According to Publishers Weekly, print book sales rose again in 2016, which marked the third straight year of growth. So yes, people are still buying books. And adult nonfiction showed the largest gain from 2015. eBook sales are almost impossible to track on an overall basis—Amazon Kindle is the biggest seller of eBooks and they do NOT release overall sales figures. In fact, the person who finally cracks the ranking algorithm will make a bloody fortune because everyone wants to know just how many books you need to sell to get into Amazon’s top rankings. But we can assume if hard copy book sales are up, eBooks are at least holding their own. Which brings us to my next question.
Are nonfiction books getting shorter?
A 2013 Consumer Affairs article addresses the effect of “culturally induced ADD” caused by an overwhelm of information hitting us from so many devices and sites – social media updates, constant texts and emails, 24/7 breaking news—all of which come with ads vying for our attention.
More and more books are being read via electronic device, whether you have a Kindle, use your phone, or just read from the cloud. For those of us who grew up holding real books (anyone over the age of 15), device reading is a bit different. If it was food, we would talk about mouth-feel. Reading a book would, I guess, involve hand-feel, which is kind of redundant. Suffice it to say, device readers experience the book differently.
Think of the way you read a novel. Maybe you’re on the couch or on a lounger by the pool. The book is in your hands. You hear the whisper of each page turning as you move through the book. It’s easy to lose yourself in the book, to submerge your consciousness. The real world goes away and you enter the novelist’s reality.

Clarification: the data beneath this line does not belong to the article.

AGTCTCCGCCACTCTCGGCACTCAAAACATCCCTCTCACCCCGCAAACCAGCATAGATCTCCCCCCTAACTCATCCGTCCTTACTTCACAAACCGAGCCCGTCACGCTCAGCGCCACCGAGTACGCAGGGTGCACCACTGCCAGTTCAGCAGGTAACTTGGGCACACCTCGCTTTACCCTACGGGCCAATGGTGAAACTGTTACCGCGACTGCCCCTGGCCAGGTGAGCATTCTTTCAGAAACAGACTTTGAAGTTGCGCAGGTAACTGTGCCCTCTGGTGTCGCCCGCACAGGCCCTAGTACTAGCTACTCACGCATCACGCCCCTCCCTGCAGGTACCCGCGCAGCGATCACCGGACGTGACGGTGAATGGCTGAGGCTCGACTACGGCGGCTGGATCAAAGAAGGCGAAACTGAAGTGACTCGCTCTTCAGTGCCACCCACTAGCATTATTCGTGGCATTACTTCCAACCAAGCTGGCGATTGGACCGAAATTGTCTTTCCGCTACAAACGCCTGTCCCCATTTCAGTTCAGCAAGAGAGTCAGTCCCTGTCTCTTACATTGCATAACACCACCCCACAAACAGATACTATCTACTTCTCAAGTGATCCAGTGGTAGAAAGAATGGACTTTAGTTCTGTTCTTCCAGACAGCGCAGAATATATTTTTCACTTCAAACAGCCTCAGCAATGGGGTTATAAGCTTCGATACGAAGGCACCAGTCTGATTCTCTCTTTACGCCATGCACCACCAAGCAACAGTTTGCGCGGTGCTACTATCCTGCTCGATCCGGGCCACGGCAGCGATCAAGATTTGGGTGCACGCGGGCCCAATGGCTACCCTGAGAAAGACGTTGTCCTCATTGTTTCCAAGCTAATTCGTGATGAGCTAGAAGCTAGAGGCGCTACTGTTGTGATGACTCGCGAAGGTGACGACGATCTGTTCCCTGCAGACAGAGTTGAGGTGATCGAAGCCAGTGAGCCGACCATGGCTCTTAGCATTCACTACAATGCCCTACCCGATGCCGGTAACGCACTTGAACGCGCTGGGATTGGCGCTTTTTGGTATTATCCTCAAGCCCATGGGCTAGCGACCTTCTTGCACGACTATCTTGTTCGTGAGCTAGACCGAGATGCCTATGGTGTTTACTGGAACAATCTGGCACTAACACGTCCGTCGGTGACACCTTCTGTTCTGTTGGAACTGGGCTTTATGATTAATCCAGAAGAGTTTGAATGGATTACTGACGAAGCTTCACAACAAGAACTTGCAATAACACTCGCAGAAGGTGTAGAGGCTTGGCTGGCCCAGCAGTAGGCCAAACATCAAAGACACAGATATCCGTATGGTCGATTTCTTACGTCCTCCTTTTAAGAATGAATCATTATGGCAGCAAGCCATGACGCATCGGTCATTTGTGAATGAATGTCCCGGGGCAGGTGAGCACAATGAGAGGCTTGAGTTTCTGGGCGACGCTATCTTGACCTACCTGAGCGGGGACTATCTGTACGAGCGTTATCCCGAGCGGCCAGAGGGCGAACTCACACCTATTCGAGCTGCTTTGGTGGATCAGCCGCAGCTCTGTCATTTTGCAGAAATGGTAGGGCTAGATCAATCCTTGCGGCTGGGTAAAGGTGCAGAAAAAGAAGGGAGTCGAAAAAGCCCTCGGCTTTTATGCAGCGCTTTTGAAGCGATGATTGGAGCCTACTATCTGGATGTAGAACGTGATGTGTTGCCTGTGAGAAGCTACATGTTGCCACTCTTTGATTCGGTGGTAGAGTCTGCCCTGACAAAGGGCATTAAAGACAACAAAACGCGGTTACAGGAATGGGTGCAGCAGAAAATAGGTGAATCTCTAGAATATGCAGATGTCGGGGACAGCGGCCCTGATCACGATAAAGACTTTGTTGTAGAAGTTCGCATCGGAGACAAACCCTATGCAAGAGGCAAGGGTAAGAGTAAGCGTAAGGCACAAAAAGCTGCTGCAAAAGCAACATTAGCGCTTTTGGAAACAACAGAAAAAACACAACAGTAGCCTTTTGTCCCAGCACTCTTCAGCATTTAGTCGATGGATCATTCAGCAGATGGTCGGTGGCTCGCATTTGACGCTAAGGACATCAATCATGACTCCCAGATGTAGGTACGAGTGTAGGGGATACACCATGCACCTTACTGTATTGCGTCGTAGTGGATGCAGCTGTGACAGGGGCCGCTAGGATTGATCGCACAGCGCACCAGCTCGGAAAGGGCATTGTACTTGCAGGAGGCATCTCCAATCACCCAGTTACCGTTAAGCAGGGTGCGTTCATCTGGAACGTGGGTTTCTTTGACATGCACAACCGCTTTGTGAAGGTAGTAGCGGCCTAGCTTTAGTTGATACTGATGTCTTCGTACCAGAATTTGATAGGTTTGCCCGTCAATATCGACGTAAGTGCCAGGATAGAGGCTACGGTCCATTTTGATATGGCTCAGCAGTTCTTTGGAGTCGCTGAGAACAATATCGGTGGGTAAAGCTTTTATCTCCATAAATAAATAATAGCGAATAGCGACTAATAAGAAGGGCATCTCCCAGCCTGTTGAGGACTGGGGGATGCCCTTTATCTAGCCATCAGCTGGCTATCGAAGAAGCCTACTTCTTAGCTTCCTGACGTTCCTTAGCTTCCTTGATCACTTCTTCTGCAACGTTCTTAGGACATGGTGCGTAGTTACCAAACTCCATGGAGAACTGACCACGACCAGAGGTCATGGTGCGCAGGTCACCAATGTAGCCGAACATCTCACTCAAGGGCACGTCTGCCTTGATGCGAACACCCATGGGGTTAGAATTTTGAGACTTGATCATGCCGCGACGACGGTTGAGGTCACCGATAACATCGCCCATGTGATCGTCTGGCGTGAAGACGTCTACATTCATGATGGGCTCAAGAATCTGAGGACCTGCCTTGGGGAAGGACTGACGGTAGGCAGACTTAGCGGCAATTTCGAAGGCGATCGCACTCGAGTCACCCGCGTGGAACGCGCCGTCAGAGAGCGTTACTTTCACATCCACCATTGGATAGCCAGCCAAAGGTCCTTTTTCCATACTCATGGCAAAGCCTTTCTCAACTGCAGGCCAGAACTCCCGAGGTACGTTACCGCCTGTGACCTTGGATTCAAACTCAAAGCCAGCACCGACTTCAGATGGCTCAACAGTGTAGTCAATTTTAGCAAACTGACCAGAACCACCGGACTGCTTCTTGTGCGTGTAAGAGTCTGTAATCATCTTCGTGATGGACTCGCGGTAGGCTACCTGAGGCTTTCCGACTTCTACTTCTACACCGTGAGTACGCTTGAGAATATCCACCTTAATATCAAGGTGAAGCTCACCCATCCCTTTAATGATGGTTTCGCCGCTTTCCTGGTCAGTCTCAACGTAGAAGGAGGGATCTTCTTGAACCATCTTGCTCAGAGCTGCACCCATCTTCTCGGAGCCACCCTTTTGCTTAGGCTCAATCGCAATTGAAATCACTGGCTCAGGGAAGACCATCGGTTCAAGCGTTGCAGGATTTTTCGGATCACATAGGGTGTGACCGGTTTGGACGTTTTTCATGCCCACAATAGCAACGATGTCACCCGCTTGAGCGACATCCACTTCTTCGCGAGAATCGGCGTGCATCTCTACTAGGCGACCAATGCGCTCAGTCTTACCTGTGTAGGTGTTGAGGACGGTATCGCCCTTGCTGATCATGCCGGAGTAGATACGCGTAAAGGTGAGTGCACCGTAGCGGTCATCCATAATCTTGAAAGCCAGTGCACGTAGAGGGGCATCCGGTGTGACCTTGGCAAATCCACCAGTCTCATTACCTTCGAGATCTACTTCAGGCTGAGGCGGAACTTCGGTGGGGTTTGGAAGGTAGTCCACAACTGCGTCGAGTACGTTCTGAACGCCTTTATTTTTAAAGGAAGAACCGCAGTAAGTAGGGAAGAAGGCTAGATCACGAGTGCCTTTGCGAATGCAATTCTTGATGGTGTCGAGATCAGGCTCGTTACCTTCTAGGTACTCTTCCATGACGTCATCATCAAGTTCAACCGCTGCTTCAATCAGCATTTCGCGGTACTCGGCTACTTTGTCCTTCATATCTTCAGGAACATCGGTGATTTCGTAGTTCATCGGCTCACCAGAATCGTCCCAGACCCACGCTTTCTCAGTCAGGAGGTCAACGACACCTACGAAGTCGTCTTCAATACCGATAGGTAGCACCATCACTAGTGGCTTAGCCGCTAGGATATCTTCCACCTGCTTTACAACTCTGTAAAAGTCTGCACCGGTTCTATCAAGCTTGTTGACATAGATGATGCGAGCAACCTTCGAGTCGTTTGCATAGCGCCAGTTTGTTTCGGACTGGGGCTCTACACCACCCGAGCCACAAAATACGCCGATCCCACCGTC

Compare that to holding an electronic device or reading from your computer. It’s a little harder to get “into” the book. Your eyes tire more quickly. You can’t tell if you’re reading a full page of information or half pages. (Does that irritate anyone else? Just me?) There are other interruptions as you read—email chiming in or Facebook notifications. Even those of us with the best attention spans are facing constant distractions.
If you are putting out content, whether it’s an eBook, special report, or guide, it’s harder to hold the attention of the e-reader. You need to change your strategy. For device reading, shorter is better.
Enter the little book. (Cue Chorus of Angels.)
Little books, short books, quick reads—call them what you will, fill a need. They present information in quick, consumable bites that accommodate the constant motion of business life, and really, today’s world.
While many of us have disparaged the era of the “write a book in an afternoon” culture (as well we should), the winning attribute of those carelessly penned books is that they are short. They are quick reads. (And yes, anything written that quickly is usually atrocious.)